On the other hand, I claim that user@host is easier for humans to read, since people tend to start reading from the left and quit as soon as they recognize the login name of the person. Also, a mail program that prints a table of headers may have to truncate the sender's address to make it fit in a fixed number of columns, and it's probably more useful to read ``mark@d.osg.a'' than ``ucbvax!sdcsv''.

These are pretty minor issues, after all, humans can adapt to skip to the end of an address, and programs can truncate on the left. But the real problem is that if the world contains BOTH left-to-right and right-to-left syntax, you have ambiguous addresses like x!y@z to consider. This single problem turns out to be a killer, and is the best single reason to try to stamp out one in favor of the other.

3. So why are we doing this, anyway?

The current world is full of lots of interesting kinds of mail syntax. The old ARPA ``user@host'' is still used on the ARPANET by many systems. Explicit routing can sometimes by done with an address like ``user@host2@host1'' which sends the mail to host1 and lets host1 interpret ``user@host2''. Addresses with more than one @ were made illegal a few years ago, but many ARPANET hosts depended on them, and the syntax is still being used. UUCP uses ``h1!h2!h3!user'', requiring the user to route the mail. Berknets use ``host:user'' and do not allow explicit routing.

To get mail from one host to another, it had to be routed through gateways. Thus, the address ``csvax:mark@Berkeley'' from the ARPANET would send the mail to Berkeley, which would forward it to the Berknet address csvax:mark. To send mail to the ARPANET from UUCP, an address such as ``ihnp4!ucbvax!sam@foo-unix'' would route it through ihnp4 to ucbvax, which would interpret ``sam@foo-unix'' as an ARPANET address and pass it along. When the Berknet-UUCP gateway and Berknet-ARPANET gateway were on different machines, addresses such as ``csvax:ihnp4!ihnss!warren@Berkeley'' were common.

As you can see, the combination of left-to-right UUCP syntax and right-to-left ARPANET syntax makes things pretty complex. Berknets are gone now, but there are lots of gateways between UUCP and the ARPANET and ARPANET-like mail networks. Sending mail to an address for which you only know a path from the ARPANET onto UUCP is even harder - suppose the address you have is ihnp4!ihnss!warren@Berkeley, and you are on host rlgvax which uses seismo as an ARPANET gateway. You must send to seismo!ihnp4!ihnss!warren@Berkeley, which is not only pretty hard to read, but when the recipient tries to reply, it will have no idea where the break in the address between the two UUCP pieces occurs. An ARPANET site routing across the UUCP world to somebody's Ethernet using domains locally will have to send an address something like ``xxx@Berkeley.ARPA'' to get it to UUCP, then ``ihnp4!decvax!island!yyy'' to get it to the other ethernet, then ``sam@csvax.ISLAND'' to get it across their ethernet. The single address would therefore be ihnp4!decvax!island!sam@csvax.ISLAND@Berkeley.ARPA, which is too much to ask any person or mailer to understand. It's even worse: gateways have to deal with ambiguous names like ihnp4!mark@Berkeley, which can be parsed either ``(ihnp4!mark)@Berkeley'' in accordance with the ARPANET conventions, or ``ihnp4!(mark@Berkeley)'' as the old UUCP would.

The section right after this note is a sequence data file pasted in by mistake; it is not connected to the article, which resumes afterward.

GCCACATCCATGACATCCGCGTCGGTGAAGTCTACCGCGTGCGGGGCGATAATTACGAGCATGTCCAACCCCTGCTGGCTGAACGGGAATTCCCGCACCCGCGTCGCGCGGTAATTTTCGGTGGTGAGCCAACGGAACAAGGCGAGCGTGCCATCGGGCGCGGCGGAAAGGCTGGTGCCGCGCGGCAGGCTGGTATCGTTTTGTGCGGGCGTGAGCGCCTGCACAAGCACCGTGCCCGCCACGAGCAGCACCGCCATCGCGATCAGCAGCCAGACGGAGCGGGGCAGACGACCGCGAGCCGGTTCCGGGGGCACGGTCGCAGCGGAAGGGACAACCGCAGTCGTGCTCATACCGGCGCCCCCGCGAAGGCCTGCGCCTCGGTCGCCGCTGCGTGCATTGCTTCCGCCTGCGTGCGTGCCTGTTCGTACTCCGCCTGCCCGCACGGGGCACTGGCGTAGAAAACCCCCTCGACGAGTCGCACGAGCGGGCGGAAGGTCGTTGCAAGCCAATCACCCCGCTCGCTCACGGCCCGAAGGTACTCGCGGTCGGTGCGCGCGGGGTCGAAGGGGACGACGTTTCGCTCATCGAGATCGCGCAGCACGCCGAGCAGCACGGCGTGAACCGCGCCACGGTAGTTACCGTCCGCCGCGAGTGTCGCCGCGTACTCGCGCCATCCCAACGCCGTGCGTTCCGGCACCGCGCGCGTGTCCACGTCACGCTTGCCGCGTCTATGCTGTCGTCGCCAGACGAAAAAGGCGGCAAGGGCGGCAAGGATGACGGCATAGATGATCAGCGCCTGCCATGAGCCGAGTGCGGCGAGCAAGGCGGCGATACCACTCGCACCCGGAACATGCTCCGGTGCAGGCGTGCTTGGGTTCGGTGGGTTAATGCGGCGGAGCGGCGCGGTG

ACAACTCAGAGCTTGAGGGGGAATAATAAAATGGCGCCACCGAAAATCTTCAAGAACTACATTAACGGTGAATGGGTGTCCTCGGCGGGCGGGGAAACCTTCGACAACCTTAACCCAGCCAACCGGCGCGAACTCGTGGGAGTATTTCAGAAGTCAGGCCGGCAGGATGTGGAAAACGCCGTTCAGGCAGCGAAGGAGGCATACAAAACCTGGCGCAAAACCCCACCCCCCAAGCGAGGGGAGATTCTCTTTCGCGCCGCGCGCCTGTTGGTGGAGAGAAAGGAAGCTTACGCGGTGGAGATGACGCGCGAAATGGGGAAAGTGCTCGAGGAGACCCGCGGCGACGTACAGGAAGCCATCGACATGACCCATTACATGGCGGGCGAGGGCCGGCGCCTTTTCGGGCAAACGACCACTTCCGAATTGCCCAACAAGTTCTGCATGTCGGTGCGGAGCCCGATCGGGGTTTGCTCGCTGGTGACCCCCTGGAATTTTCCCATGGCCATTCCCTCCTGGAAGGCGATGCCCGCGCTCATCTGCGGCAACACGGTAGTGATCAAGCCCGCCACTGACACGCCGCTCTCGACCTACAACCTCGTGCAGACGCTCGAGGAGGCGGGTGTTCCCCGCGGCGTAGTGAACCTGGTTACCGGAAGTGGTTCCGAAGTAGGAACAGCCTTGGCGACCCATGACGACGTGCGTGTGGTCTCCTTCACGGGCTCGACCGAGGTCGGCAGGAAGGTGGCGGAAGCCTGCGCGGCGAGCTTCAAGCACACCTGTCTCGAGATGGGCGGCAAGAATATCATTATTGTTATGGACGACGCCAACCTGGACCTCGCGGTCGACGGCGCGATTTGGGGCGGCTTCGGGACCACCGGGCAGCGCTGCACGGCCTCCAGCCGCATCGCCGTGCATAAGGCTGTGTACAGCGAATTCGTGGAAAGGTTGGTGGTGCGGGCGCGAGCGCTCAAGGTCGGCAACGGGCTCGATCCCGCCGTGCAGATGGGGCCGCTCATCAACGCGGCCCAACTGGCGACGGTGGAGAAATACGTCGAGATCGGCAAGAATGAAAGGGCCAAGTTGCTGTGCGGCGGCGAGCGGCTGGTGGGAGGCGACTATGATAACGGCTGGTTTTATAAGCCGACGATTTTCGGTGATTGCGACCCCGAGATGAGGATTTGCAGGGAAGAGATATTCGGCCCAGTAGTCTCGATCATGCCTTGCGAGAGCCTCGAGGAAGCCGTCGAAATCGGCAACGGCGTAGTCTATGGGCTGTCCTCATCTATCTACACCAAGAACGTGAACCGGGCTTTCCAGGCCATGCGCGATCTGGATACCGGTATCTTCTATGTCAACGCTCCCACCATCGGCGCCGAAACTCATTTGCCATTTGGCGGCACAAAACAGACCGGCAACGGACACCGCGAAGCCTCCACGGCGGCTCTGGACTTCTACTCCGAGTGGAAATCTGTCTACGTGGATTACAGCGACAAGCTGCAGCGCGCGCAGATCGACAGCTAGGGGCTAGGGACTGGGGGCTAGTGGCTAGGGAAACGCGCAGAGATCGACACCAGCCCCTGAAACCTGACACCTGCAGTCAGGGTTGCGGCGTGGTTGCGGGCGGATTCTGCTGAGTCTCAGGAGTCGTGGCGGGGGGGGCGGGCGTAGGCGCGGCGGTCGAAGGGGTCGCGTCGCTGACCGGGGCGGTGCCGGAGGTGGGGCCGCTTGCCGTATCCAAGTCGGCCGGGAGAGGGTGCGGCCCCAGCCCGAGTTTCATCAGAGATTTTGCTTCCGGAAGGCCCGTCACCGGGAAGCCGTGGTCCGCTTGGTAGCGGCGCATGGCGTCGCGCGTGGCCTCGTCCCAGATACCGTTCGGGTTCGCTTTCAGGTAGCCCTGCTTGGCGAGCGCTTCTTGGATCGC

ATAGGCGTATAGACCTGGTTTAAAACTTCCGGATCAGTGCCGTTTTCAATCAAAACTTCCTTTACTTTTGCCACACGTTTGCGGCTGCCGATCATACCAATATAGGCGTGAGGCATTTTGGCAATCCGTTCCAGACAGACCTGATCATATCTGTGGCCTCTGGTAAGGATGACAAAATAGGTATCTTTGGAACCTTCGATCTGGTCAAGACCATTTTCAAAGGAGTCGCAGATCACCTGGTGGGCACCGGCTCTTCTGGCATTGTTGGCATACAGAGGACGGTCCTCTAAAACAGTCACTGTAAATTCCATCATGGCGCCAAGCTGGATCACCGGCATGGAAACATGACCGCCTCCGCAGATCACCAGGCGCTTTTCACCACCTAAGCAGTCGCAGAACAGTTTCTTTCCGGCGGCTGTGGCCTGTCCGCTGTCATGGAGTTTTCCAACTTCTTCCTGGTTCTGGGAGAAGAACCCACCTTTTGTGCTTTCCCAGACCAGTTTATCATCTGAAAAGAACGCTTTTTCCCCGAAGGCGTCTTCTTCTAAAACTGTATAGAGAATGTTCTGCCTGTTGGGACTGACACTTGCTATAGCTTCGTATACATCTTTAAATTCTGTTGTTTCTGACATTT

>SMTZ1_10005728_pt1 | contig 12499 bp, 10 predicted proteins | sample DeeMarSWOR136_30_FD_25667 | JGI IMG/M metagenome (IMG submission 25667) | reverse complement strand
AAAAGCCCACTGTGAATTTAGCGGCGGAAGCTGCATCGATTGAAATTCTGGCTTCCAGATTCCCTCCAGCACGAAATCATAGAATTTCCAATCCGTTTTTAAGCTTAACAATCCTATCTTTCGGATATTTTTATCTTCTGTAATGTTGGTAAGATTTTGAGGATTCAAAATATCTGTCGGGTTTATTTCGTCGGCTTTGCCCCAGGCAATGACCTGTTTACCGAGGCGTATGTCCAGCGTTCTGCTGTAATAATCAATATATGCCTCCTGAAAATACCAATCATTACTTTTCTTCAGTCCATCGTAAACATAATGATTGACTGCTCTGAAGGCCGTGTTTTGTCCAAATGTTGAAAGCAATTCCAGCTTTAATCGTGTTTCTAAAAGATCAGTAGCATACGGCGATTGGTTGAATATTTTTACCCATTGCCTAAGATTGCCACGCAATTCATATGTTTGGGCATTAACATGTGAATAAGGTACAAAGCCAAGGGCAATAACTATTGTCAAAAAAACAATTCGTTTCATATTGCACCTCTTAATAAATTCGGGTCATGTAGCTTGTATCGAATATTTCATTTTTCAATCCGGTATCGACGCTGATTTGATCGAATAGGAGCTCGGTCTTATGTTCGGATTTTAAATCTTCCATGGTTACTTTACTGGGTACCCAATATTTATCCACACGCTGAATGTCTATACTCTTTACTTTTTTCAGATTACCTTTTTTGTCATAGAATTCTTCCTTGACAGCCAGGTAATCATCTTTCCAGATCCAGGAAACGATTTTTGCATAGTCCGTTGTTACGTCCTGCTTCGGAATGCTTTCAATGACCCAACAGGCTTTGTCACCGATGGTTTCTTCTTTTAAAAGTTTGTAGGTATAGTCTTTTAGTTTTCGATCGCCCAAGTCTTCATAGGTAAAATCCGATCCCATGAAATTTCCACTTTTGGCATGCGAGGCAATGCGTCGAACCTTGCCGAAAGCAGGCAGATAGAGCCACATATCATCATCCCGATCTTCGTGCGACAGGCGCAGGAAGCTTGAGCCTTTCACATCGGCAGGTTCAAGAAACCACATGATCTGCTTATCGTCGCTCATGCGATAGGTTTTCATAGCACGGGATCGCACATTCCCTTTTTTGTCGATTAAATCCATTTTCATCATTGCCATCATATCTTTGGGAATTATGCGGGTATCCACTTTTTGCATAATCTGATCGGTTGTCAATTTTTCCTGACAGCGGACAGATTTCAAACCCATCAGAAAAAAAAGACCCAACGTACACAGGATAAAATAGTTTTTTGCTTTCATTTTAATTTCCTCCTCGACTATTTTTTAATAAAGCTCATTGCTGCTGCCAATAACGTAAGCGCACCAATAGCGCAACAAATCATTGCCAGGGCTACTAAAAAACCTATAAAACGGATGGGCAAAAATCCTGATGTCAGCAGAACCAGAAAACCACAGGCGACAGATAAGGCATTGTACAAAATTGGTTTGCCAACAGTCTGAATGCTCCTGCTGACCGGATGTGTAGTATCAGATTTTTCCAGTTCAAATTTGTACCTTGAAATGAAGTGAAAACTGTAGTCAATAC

Another very important reason for using domains is that your mailing address becomes absolute instead of relative. It becomes possible to put your electronic address on your business card or in your signature file without worrying about writing six different forms and fifteen hosts that know how to get to yours. It drastically simplifies the job of the reply command in your mail program, and automatic reply code in the netnews software.

4. Further Information

For further information, some of the basic ARPANET reference documents are in order. These can often be found posted to Usenet, or available nearby. They are all available on the ARPANET on host NIC via FTP with login ANONYMOUS, if you have an ARPANET login. They can also be ordered from the Network Information Center, SRI International, Menlo Park, California, 94025.

RFC819 The Domain Naming Convention for Internet User Applications
RFC821 Simple Mail Transfer Protocol
RFC822 Standard for the Format of ARPANET Text Messages
RFC881 The Domain Names Plan and Schedule

# @(#) 2.1 smail 12/14/86